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Conjugated Polyelectrolyte Blend as Photonic Probe of Biomembrane Organization
Linköping University, Department of Physics, Chemistry and Biology, Biomolecular and Organic Electronics. Linköping University, Faculty of Science & Engineering.
Chemistry I—Applied Functional Polymers University of Bayreuth Bayreuth, Germany.
Chemistry I—Applied Functional Polymers University of Bayreuth Bayreuth, Germany.
Linköping University, Department of Science and Technology, Physics and Electronics. Linköping University, Faculty of Science & Engineering.
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2016 (English)In: ChemistrySelect, ISSN 2365-6549, Vol. 1, no 14, 4340-4344 p.Article in journal (Refereed) Published
Abstract [en]

In the following report, a conjugated polyelectrolyte (CPE) blend has been introduced for the first time as a fluorescent probe of membrane organization. Insertion of the blend into the lipid double layer has been rendered possible through formation of a hydrophobic complex by counterion exchange. Changes in membrane physical state from liquid-disordered (Ldis) to liquid-ordered (Lord), and to solid-ordered (Sord) result in red shifts of blend excitation (up to Δλex=+90 nm) and emission (up to Δλnm=+37 nm) maxima attributable to backbone planarization of CPEs. We found that blend stoichiometry can be adjusted to attain the best interplay among single polyelectrolytes properties, such as sensitivity and luminescence. The resulting probes therefore allow a bimodal detection of membrane physical state: changes in absorption permit a direct visualization of membrane organization, while variations in emission spectra demonstrate that CPE-blends are a promising probes that can be used for imaging applications.

Place, publisher, year, edition, pages
John Wiley & Sons, 2016. Vol. 1, no 14, 4340-4344 p.
Keyword [en]
Conjugated Polyelectrolytes, Fluorescent Probes, Liposomes, Membrane Probes, Polyelectrolytes blend
National Category
Biomaterials Science Condensed Matter Physics
Identifiers
URN: urn:nbn:se:liu:diva-132729DOI: 10.1002/slct.201600920OAI: oai:DiVA.org:liu-132729DiVA: diva2:1048474
Available from: 2016-11-21 Created: 2016-11-21 Last updated: 2016-11-21Bibliographically approved
In thesis
1. Self-doped Conjugated Polyelectrolytes for Bioelectronics Applications
Open this publication in new window or tab >>Self-doped Conjugated Polyelectrolytes for Bioelectronics Applications
2016 (English)Doctoral thesis, comprehensive summary (Other academic)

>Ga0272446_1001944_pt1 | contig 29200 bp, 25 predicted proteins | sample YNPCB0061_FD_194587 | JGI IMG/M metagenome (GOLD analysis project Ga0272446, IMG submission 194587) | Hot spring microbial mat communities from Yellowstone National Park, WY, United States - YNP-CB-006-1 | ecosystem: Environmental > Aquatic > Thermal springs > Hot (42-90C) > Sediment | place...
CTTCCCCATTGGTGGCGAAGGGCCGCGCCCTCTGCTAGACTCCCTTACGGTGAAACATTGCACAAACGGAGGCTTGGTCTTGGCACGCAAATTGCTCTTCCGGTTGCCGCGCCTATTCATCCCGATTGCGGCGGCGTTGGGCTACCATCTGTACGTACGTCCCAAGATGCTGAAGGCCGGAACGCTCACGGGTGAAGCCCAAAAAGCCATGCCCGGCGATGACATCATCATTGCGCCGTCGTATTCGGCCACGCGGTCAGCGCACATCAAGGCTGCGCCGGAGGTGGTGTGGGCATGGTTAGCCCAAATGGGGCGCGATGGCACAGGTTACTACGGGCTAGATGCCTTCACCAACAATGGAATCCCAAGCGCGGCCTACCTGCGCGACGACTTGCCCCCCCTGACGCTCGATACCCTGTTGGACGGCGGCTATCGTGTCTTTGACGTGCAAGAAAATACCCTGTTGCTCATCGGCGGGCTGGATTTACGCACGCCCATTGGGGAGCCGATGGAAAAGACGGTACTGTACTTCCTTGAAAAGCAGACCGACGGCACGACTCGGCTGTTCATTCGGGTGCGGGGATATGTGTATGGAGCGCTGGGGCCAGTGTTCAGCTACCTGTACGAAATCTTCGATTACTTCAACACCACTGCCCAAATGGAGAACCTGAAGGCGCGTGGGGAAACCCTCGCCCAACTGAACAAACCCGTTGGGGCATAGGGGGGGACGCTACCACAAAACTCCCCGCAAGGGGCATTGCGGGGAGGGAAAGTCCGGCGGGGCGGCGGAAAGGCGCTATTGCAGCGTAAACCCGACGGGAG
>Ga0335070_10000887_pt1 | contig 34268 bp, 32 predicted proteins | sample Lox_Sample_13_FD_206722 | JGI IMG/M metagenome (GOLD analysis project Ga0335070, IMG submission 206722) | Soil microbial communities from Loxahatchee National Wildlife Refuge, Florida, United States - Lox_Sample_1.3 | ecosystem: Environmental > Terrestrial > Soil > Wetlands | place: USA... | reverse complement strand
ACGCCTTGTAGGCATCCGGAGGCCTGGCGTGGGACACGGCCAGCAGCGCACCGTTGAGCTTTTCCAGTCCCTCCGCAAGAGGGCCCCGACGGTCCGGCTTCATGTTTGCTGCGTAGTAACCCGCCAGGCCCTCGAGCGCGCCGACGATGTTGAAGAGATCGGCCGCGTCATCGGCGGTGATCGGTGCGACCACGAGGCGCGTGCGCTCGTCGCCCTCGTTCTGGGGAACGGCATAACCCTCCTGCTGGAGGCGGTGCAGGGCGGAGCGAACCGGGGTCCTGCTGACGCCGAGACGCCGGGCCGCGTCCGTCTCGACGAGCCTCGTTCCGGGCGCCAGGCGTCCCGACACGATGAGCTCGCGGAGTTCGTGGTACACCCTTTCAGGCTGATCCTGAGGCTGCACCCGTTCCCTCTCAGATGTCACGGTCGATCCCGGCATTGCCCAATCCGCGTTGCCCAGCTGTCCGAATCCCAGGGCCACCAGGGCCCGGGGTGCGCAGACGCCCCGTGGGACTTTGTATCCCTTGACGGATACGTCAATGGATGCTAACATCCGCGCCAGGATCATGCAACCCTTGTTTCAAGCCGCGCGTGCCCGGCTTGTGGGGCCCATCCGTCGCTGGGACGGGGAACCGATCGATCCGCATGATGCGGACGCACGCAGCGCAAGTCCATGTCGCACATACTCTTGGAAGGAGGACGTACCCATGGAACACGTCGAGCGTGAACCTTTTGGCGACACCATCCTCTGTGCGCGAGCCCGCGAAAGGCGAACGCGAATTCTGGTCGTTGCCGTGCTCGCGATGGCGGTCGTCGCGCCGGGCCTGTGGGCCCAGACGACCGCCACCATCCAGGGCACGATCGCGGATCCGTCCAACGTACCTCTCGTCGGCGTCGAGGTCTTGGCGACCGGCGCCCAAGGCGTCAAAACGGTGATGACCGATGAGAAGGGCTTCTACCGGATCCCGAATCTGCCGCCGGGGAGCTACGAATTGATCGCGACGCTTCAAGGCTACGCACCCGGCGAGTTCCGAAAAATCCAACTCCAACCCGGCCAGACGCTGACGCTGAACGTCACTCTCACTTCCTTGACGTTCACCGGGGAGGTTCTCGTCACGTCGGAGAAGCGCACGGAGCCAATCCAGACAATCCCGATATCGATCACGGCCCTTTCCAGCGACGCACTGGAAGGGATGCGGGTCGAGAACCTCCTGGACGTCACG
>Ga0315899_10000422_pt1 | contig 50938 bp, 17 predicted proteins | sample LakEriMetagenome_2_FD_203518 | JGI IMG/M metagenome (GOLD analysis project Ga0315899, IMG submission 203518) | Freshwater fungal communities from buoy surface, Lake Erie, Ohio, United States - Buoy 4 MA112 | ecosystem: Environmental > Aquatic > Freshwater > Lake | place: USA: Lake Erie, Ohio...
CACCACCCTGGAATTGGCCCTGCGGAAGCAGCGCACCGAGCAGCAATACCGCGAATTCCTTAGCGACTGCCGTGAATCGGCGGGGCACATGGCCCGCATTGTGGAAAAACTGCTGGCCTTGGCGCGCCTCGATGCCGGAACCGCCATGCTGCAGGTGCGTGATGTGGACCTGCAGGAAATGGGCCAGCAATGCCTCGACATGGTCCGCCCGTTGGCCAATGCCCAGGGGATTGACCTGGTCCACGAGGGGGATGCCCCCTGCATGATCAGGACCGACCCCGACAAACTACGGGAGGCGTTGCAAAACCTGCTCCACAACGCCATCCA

Abstract [en]

Self-doped conjugated polyelectrolytes (CPEs) are a class of conducting polymers constituted of a π-conjugated backbone and charged side groups. The ionic groups provide the counterions needed to balance the charged species formed in the CPEs backbones upon oxidation. As a result, addition of external counterions is not required, and the CPEs can be defined as selfdoped. The combination of their unique optical and electrical properties render them the perfect candidates for optoelectronic applications. Additionally, their “soft” nature provide for the mechanical compatibility necessary to interface with biological systems, rendering them promising materials for bioelectronics applications. CPEs solubility, aggregation state, and optoelectronic properties can be easily tuned by different means, such as blending or interaction with oppositely charged species (such as surfactants), in order to produce materials with the desired properties. In this thesis both the strategies have been explored to produce new functional materials that can be deposited to form a thin film and,  therefore, used as an active layer in organic electrochemical transistors (OECTs). Microstructure formation of the films as well as influence on devices operation and performance have been investigated. We also show that these methods can be exploited to produce materials whose uniquecombination of self-doping ability and hydrophobicity allows incorporation into the phospholipid double layer of biomembranes, while retaining their properties. As a result, self-doped CPEs can be used both as sensing elements to probe the physical state of biomembranes, and as functional ones providing them with new functionalities, such as electrical conductivity. Integration of conductive electronic biomembranes into OECTs devices has brought us one step forward on the interface of manmade technologies with biological systems.

Place, publisher, year, edition, pages
Linköping: Linköping University Electronic Press, 2016. 68 p.
Series
Linköping Studies in Science and Technology. Dissertations, ISSN 0345-7524 ; 1802
National Category
Materials Chemistry Textile, Rubber and Polymeric Materials Inorganic Chemistry Other Materials Engineering Polymer Chemistry
Identifiers
urn:nbn:se:liu:diva-132731 (URN)10.3384/diss.diva-132731 (DOI)9789176856451 (Print) (ISBN)
Public defence
2016-12-15, Plank, Fysikhuset, Campus Valla, Linköping, 10:15 (English)
Opponent
Supervisors
Available from: 2016-11-21 Created: 2016-11-21 Last updated: 2016-11-21Bibliographically approved

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Zeglio, EricaGabrielsson, RogerSolin, NiclasInganäs, Olle
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